In a Trump era, Fred Korematsu matters more today than ever


January 30th is the birthday of a true Asian American hero, Fred Korematsu.


Since 2011, it’s been a designated holiday in California and a few other states. It doesn’t get you a day off. In fact, it’s a day that reminds you to fight.

It’s a a day set aside specifically to remind us that when it comes to civil rights and individual liberties, America can never afford to take even one day off.

It was a bit of karmic grace that the Monday after the most severe of the Trump administration’s executive orders to date–the travel ban against refugees and immigrants from seven Muslim-majority nations–all of us, not just Asian Americans, and partially thanks to Google, find ourselves recalling Korematsu’s birthday.


As a young Californian in Oakland, Korematsu was the one who said no to the incarceration of Japanese Americans during World War II.

He stood up, resisted, and paid the price in 1942.

When he was arrested for his principled stand, the ACLU took his case all the way to the U.S. Supreme Court. The government upheld his conviction and the internment of Japanese Americans, citing “military necessity.”

Are you beginning to hear history’s echoes?

Critics have said the Court seemed unwilling to go against the government and President Roosevelt, although three justices dissented.


Here’s the crazy thing.

To this day, that 1944 decision still stands.

Korematsu lost his constitutional challenge and spent time in an internment camp. But he also found that not only was he shunned by general society and his country at war, he was also shunned by other Japanese Americans in camp who believed he should have shut up and cooperated.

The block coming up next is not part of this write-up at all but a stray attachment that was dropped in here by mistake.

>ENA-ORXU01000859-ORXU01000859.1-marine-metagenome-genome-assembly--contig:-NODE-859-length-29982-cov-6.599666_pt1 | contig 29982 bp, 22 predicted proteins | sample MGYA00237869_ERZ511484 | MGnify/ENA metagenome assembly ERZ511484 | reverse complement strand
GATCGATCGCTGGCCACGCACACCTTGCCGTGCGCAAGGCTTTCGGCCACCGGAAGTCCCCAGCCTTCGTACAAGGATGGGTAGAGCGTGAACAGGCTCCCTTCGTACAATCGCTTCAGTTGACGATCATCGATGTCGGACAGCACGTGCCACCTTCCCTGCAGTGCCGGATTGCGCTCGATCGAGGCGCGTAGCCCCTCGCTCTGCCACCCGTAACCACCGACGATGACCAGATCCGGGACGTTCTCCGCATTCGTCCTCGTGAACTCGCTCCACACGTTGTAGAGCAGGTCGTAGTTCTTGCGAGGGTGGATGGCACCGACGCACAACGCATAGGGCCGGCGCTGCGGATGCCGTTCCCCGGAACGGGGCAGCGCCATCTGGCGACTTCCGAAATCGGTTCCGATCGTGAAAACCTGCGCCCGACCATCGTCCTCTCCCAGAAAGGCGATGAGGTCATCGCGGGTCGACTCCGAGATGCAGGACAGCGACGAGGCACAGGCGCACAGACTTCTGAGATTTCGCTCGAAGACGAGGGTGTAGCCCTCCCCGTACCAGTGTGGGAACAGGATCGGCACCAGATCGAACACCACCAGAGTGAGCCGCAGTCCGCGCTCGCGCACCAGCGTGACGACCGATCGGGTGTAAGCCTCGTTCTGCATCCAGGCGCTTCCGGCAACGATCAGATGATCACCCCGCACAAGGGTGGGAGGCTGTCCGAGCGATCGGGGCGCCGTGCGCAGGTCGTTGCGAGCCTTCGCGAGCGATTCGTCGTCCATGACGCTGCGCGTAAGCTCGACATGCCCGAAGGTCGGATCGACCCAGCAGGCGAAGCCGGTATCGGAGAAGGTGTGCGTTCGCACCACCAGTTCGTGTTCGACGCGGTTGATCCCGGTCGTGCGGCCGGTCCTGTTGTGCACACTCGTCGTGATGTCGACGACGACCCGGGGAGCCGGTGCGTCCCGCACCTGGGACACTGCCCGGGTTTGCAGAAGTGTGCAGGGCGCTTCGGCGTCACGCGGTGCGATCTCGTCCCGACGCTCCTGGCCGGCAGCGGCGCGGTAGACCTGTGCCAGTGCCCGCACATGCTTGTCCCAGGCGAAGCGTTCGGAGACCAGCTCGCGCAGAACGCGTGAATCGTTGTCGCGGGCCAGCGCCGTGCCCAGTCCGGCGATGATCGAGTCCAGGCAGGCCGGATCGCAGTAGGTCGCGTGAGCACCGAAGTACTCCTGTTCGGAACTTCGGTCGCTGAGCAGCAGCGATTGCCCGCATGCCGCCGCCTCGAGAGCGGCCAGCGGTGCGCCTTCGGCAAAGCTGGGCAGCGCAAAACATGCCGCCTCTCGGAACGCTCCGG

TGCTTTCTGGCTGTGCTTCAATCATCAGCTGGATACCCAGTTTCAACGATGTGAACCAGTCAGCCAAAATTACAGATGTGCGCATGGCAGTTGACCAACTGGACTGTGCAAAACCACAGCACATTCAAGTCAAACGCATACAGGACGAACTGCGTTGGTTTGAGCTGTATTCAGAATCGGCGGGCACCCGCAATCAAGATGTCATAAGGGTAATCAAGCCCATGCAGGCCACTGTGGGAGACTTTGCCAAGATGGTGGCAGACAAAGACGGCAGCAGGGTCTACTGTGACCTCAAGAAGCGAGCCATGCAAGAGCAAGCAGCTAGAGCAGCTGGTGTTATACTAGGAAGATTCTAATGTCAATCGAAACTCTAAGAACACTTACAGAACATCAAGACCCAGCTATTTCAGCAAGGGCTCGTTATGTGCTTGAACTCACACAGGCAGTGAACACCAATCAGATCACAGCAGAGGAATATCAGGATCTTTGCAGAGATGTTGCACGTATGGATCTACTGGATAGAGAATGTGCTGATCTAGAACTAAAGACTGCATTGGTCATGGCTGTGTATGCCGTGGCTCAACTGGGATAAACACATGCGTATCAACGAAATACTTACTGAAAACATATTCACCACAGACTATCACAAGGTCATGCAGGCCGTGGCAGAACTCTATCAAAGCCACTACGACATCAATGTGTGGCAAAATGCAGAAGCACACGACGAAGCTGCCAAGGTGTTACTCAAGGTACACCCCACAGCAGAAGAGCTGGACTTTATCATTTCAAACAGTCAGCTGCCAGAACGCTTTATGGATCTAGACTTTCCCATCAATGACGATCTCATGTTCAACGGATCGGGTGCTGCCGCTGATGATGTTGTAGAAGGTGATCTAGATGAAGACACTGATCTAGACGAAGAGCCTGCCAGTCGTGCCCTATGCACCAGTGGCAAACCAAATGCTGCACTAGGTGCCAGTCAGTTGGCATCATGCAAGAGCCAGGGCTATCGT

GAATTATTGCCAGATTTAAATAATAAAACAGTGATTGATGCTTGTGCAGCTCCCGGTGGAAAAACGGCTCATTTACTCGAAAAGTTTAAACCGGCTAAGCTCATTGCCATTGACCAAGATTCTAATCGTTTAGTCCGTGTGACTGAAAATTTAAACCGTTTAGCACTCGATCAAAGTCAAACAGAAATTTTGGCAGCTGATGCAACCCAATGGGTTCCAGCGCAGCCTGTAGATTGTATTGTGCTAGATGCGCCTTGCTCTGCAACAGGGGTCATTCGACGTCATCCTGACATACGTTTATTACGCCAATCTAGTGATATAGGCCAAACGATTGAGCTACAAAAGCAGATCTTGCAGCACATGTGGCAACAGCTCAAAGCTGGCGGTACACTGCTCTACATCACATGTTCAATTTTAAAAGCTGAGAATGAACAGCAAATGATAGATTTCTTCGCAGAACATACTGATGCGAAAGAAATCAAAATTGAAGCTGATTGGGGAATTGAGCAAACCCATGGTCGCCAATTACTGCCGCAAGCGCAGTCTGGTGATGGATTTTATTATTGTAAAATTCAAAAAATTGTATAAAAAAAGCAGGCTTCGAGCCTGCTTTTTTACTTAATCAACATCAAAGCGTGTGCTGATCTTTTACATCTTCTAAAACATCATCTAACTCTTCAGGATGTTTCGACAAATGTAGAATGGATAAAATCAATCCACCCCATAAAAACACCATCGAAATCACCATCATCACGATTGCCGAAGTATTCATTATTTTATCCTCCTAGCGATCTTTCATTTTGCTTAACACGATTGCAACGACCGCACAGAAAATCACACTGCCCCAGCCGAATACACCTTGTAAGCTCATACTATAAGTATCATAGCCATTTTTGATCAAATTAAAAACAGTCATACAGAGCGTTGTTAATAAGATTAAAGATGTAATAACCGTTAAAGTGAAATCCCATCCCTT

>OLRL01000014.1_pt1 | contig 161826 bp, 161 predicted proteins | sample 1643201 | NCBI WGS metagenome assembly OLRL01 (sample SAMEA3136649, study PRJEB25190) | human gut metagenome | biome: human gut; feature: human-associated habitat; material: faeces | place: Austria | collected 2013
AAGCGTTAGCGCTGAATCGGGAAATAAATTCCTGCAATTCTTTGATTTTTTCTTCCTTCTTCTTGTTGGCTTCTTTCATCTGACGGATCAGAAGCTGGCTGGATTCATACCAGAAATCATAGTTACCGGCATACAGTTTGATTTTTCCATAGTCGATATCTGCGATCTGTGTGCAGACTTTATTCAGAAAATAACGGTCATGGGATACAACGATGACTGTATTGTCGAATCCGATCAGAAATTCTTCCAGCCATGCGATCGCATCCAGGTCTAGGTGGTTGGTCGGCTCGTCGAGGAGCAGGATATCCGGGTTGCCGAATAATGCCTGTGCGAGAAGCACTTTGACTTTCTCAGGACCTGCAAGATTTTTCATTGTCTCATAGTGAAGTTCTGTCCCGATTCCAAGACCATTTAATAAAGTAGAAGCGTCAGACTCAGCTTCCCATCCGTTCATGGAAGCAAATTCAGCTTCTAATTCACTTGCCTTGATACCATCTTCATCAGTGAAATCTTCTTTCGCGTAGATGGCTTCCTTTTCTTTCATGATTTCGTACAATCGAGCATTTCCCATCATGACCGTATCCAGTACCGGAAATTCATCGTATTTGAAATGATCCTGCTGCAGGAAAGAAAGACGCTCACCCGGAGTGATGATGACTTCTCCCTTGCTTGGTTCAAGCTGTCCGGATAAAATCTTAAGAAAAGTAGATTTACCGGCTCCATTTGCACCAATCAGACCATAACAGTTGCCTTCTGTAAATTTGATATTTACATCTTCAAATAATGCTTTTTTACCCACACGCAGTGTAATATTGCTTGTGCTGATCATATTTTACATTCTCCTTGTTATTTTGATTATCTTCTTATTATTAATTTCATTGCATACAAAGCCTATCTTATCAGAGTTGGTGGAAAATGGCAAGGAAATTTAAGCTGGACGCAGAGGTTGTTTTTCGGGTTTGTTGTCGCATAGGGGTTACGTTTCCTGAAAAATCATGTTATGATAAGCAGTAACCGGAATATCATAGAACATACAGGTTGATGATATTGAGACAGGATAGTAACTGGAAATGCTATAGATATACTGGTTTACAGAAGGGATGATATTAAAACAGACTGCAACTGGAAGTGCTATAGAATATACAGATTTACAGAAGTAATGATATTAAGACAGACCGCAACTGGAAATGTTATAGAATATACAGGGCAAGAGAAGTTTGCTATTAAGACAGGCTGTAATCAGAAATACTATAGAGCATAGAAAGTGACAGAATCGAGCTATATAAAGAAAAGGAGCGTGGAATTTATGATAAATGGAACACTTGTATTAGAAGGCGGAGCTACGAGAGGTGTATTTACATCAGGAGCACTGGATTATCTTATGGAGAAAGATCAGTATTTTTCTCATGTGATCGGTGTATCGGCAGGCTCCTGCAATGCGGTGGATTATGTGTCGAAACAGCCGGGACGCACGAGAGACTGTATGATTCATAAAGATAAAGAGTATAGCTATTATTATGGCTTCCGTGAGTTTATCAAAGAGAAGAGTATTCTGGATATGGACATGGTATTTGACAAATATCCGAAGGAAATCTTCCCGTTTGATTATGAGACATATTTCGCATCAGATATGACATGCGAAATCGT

But vindication ultimately would come to Korematsu four decades later.

In 1983, Prof. Peter Irons, a legal historian, discovered government memos that were withheld from the Supreme Court in 1944. The documents revealed an internal struggle within the government on how to present the case. Would it proceed with the Army’s contention that Japanese Americans were a threat to national security? Or would it also present information from the FBI and other military intelligence that contradicted the Army?

The Army’s perspective prevailed. But Irons said a statement in one military document continued to haunt and fuel the protest. It read: “We are telling lies to the Supreme Court. We have an obligation to tell the truth.”

Lies? You mean “alternate facts”?

The discovery of the suppressed information enabled a group of attorneys, mostly young Japanese Americans, to reopen the case and overturn Korematsu’s conviction in 1983 in a federal district court in San Francisco.


Hurray, right?

There was one catch.

Because the government declined to appeal, the 1944 Supreme Court decision still stands.

Korematsu’s legal team couldn’t directly challenge the high court’s opinion.

“We were stuck at the district court level,” said lead attorney Dale Minami. “But we did undercut the factual and legal basis for what the Supreme Court did.”

When I talked to Minami a few years ago, it was during the Obama years. He told me it would be ignorant for anyone to use Korematsu as a precedent today for the wholesale imprisonment of people because of their race.

What he didn’t imagine then was the possibility of Donald J. Trump as the 45th president of the United States.

When Sen. Chuck Schumer called Trump’s travel ban “un-American and mean-spirited,” and even shed a tear for the refugees blocked by the executive order, Trump mocked him by saying, “Who was his acting coach?”

Now with his SCOTUS pick to be announced this week, Trump appears like some tyrannical “man in full.”

We must all remember Korematsu.

Democracy requires our voices now.


On Fox News, Rudy Giuliani admitted that Trump told him he wanted a Muslim ban and asked him how to do it legally.